Acts 18:3
(3) Because he was of the same craft.--The calling was one which St. Paul had probably learnt and practised in his native city, which was noted then, as now, for the rough goat's-hair fabrics known to the Romans, from the name of the province, as Cilicium ( = sack-cloth). The material was one used for the sails of ships and for tents, and on the whole, though some have supposed that leather was used for the latter, it seems more probable that this was the material which St. Paul worked at. It may be added that Pontus, from which Aquila came, was also famous for the same manufacture, the material in each case being furnished by the goats which fed upon the slopes of the Taurus, and the mountain ranges of that province. The fact that St. Paul had learnt this trade is not inconsistent with the comparative opulence suggested by his education both in boyhood at Tarsus and at the feet of Gamaliel in Jerusalem. The Rabbinic proverb, that "He who does not teach his son a trade, teaches him to be a thief," made such instruction almost universal. So the great Hillel was a carpenter. Here, it is clear, he took the course of working for his livelihood, as he had done at Thessalonica, that he might keep himself from the suspicion of self-interest in his work as a teacher (1Corinthians 9:15-19; 2Corinthians 11:7-13). Such was the beginning of his labours at Corinth. A new artisan was working for wages, or as a partner, probably the latter, as afterwards with Philemon (Philemon 1:17), in the workshop of the Jew, not as yet known to the outer world as more than a Jew, who had recently arrived in Corinth from Rome.

(3) We may add to this motive the principle on which St. Paul acted of being "all things to all men," and, therefore, as a Jew to Jews (1Corinthians 9:20). A Nazarite vow would testify to all his brethren by blood that he did not despise the Law himself nor teach other Jews to despise it. (See Notes on Acts 21:21-24.) Such a vow, involving, as it did, for a time a greater asceticism than that of common life, furnishes a link in the succession of thoughts in 1Corinthians 9:22-25, between the Apostle's being made "all things to all men" and his "keeping under his body, and bringing it into subjection."

Verse 3. - Trade for craft, A.V.; they wrought for (he) wrought, A.V. and T.R.; trade for occupation, A.V. (τέχνῃ). Of the same trade; ὁμότεχνον. This word occurs here only in the New Testament, but is of frequent use in Hippocrates, Dioscorides, and Galen (Hobart, as before). Tent-makers; σκηνοποιοί, which is paraphrased by σκηοῥῤάφοι, tent-stitchers or tailors, by Chrysostom and Theodoret. Hug and others erroneously interpret it "makers of tent-cloth," from the fact that a certain kind of cloth made of goats' hair, called κιλίκιον, was manufactured in Paul's native country of Cilicia. But the fact of such manufacture would equally lead persons who were living in Cilicia to exercise the trade of making tents of the cloth so manufactured. St. Paul alludes to his manual labor in Acts 20:33-35; 1 Corinthians 4:12; 1 Thessalonians 2:9; 2 Thessalonians 3:8, 9.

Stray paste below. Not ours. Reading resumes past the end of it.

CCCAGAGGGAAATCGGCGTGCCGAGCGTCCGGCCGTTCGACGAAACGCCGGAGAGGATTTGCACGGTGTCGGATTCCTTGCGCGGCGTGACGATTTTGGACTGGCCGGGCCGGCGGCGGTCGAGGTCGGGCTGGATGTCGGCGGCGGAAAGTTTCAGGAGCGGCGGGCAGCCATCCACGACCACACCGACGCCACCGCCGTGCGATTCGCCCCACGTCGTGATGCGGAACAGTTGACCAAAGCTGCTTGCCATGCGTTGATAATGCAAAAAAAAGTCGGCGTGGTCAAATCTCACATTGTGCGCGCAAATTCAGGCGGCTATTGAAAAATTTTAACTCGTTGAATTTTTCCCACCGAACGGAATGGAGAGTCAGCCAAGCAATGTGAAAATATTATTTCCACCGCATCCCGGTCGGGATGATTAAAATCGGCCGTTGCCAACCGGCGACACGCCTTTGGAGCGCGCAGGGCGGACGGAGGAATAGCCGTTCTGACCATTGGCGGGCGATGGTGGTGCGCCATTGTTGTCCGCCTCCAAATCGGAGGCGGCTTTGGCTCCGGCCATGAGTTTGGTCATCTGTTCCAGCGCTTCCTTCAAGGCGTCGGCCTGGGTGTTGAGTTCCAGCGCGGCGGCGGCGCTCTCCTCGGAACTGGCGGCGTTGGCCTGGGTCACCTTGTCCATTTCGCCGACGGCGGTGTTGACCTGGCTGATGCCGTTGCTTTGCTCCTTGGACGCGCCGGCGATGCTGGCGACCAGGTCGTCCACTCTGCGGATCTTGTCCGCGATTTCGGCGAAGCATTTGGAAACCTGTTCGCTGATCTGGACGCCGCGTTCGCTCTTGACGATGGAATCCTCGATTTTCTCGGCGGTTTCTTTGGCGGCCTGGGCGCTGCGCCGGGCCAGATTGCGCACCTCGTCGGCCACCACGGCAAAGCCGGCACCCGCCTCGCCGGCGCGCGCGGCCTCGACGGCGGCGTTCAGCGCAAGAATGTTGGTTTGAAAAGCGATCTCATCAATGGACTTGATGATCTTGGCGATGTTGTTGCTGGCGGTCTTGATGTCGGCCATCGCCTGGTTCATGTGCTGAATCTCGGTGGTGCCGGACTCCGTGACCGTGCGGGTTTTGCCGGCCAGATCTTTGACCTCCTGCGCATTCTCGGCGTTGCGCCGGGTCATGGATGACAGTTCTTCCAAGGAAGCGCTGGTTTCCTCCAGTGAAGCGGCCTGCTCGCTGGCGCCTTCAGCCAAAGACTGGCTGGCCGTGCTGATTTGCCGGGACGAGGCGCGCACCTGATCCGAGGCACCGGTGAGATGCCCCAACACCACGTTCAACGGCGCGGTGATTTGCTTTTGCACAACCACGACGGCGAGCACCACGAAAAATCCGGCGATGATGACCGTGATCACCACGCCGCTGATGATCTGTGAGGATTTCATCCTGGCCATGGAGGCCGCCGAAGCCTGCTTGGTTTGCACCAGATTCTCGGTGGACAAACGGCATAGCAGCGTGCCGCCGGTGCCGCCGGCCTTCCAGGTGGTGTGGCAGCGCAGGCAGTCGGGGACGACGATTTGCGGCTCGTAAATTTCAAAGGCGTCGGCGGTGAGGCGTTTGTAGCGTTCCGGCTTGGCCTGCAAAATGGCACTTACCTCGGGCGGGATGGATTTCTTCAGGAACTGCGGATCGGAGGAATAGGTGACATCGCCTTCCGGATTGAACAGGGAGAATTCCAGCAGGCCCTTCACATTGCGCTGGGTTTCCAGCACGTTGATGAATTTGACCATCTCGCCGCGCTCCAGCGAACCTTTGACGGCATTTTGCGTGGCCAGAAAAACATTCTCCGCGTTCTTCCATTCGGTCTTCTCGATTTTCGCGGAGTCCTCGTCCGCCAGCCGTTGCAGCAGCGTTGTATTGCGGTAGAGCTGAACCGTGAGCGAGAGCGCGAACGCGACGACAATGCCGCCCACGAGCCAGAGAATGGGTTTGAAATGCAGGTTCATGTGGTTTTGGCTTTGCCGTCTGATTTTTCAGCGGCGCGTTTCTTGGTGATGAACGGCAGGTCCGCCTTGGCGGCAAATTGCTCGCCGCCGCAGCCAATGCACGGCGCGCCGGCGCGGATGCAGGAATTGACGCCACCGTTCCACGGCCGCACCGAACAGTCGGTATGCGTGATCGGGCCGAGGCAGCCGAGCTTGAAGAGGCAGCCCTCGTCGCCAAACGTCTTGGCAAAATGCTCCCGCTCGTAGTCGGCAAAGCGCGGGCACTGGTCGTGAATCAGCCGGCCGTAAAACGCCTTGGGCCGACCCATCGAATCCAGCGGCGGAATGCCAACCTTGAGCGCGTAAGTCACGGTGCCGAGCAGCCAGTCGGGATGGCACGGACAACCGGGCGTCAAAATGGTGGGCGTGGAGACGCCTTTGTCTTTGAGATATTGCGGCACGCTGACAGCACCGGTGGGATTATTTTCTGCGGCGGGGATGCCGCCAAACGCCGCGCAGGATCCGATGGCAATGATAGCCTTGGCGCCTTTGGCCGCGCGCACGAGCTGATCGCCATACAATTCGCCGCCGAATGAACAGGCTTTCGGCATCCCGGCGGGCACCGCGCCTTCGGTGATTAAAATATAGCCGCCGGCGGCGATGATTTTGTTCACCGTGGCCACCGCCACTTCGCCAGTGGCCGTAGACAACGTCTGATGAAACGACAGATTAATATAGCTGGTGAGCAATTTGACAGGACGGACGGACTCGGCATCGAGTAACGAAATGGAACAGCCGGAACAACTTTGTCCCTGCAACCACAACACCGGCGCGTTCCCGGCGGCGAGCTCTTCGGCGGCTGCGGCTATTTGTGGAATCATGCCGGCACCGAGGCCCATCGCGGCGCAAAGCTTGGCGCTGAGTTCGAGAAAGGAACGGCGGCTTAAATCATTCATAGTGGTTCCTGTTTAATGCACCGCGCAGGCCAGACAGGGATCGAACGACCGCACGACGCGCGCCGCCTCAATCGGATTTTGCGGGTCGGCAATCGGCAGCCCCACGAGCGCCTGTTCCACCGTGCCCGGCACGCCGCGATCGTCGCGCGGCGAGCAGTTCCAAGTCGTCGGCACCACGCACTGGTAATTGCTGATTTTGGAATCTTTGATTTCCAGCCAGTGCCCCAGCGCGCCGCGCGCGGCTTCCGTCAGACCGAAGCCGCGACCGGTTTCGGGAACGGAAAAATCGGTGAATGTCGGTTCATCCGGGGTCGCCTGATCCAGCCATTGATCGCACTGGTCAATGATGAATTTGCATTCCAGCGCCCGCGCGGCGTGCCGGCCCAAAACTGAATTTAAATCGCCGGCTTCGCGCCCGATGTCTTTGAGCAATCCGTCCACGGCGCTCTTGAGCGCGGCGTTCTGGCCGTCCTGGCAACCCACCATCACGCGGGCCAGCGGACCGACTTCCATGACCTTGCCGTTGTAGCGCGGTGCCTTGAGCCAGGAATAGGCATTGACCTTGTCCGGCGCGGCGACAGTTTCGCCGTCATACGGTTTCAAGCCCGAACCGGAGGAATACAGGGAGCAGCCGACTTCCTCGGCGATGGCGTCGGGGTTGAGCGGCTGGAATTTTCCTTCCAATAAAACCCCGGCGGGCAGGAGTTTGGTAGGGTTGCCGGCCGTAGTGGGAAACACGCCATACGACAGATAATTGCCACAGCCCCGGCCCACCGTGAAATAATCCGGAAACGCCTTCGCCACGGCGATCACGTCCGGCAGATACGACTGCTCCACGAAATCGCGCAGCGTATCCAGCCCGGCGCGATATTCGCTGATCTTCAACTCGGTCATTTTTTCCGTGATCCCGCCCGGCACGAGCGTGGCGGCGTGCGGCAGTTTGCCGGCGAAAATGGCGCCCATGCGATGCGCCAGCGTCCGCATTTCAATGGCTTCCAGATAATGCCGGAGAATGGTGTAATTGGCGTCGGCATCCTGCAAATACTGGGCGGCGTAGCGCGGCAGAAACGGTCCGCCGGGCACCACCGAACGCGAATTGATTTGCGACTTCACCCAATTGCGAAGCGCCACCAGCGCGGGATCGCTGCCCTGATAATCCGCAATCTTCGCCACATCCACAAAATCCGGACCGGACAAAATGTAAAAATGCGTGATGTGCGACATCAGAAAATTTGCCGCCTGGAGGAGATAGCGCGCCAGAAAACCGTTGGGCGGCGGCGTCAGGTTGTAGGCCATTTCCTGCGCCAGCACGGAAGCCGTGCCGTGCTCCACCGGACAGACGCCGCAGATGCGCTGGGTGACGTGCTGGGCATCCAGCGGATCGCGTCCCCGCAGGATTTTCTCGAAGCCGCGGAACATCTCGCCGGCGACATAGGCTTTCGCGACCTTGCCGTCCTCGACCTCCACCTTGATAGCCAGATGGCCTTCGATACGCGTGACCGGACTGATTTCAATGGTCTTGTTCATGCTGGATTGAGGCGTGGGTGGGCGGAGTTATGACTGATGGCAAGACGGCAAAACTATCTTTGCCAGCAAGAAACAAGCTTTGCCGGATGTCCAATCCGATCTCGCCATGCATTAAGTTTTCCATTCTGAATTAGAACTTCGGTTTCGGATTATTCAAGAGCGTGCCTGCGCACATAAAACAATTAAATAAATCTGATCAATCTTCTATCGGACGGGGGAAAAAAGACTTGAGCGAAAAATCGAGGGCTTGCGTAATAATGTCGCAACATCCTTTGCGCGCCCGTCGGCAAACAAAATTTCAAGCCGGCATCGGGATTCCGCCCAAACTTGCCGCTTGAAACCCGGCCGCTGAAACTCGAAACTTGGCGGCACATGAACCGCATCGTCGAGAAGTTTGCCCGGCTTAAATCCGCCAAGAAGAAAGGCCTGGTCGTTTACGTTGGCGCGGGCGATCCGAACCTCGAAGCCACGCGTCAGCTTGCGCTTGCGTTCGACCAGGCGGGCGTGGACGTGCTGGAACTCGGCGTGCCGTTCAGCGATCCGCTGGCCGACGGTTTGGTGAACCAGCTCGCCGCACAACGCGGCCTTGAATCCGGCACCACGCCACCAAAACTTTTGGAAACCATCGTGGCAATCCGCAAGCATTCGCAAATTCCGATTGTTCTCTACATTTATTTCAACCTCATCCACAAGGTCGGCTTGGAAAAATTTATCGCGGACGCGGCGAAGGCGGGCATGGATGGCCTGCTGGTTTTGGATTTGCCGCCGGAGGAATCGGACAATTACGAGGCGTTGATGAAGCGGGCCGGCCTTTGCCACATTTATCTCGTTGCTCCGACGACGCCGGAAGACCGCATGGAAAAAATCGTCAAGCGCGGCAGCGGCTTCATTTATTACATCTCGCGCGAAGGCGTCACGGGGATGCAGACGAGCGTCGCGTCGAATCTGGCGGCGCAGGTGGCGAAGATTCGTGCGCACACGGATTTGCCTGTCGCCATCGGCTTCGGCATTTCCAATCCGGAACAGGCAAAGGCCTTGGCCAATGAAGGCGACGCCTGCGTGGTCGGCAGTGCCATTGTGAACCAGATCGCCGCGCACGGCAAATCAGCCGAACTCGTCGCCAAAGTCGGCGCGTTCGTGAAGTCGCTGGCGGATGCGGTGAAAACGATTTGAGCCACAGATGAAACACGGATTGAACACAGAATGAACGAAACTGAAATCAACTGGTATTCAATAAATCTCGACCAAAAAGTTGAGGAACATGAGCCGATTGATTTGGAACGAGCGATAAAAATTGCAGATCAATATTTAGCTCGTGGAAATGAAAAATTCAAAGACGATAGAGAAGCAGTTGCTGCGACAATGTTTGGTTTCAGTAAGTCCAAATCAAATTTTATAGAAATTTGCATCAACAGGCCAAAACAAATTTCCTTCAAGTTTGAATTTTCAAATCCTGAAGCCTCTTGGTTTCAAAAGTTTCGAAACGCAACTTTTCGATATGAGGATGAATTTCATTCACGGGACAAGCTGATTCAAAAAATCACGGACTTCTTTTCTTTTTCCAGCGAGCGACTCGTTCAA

18:1-6 Though Paul was entitled to support from the churches he planted, and from the people to whom he preached, yet he worked at his calling. An honest trade, by which a man may get his bread, is not to be looked upon with contempt by any. It was the custom of the Jews to bring up their children to some trade, though they gave them learning or estates. Paul was careful to prevent prejudices, even the most unreasonable. The love of Christ is the best bond of the saints; and the communings of the saints with each other, sweeten labour, contempt, and even persecution. Most of the Jews persisted in contradicting the gospel of Christ, and blasphemed. They would not believe themselves, and did all they could to keep others from believing. Paul hereupon left them. He did not give over his work; for though Israel be not gathered, Christ and his gospel shall be glorious. The Jews could not complain, for they had the first offer. When some oppose the gospel, we must turn to others. Grief that many persist in unbelief should not prevent gratitude for the conversion of some to Christ.And because he was of the same craft, Art, occupation, or trade:

he abode with them; in the same house in which they were:

and wrought; with his own hands, to support himself, for he was a stranger in this place; and as yet here was no church to minister to him; and when there was, he would take nothing of them, that the false teachers, who rose up among them, might not make any handle of it against him, and to the prejudice of the Gospel; though otherwise he thought it his just due to receive a maintenance from the churches; and insisted upon it as an ordination of Christ. He learned a trade whilst among the Jews, with whom it was common for their greatest doctors to be brought up to some trade or another; See Gill on Mark 6:3.

for by their occupation they were tent makers; either for the soldiers, and which were made of sack cloth of hair, or of leather, and of the skins of various animals (f), sewed together; hence the phrase, "sub pellibus", "under the skins", is used for to lie in tents (g): or those tents they made, were canopies made of linen, and other things, which were erected in the summer season to shade and screen from the heat of the sun; though others take them for a sort of tapestry, or hangings, which they made for theatres, palaces, and stately rooms; and according to the Syriac version, they were horses' trappings which they made: perhaps they were of the same occupation with Menedemus the philosopher, who was "a sewer of tents" (h).

(f) Alex. ab Alex. Genial. Dier. l. 1. c. 12. (g) Caesar. Comment. l. 5. de Bello Africano. p. 471. Liv. Hist. l. 5. in principio. (h) Laert. Vit. Philosoph. l. 2. p. 172.

Acts 18:2
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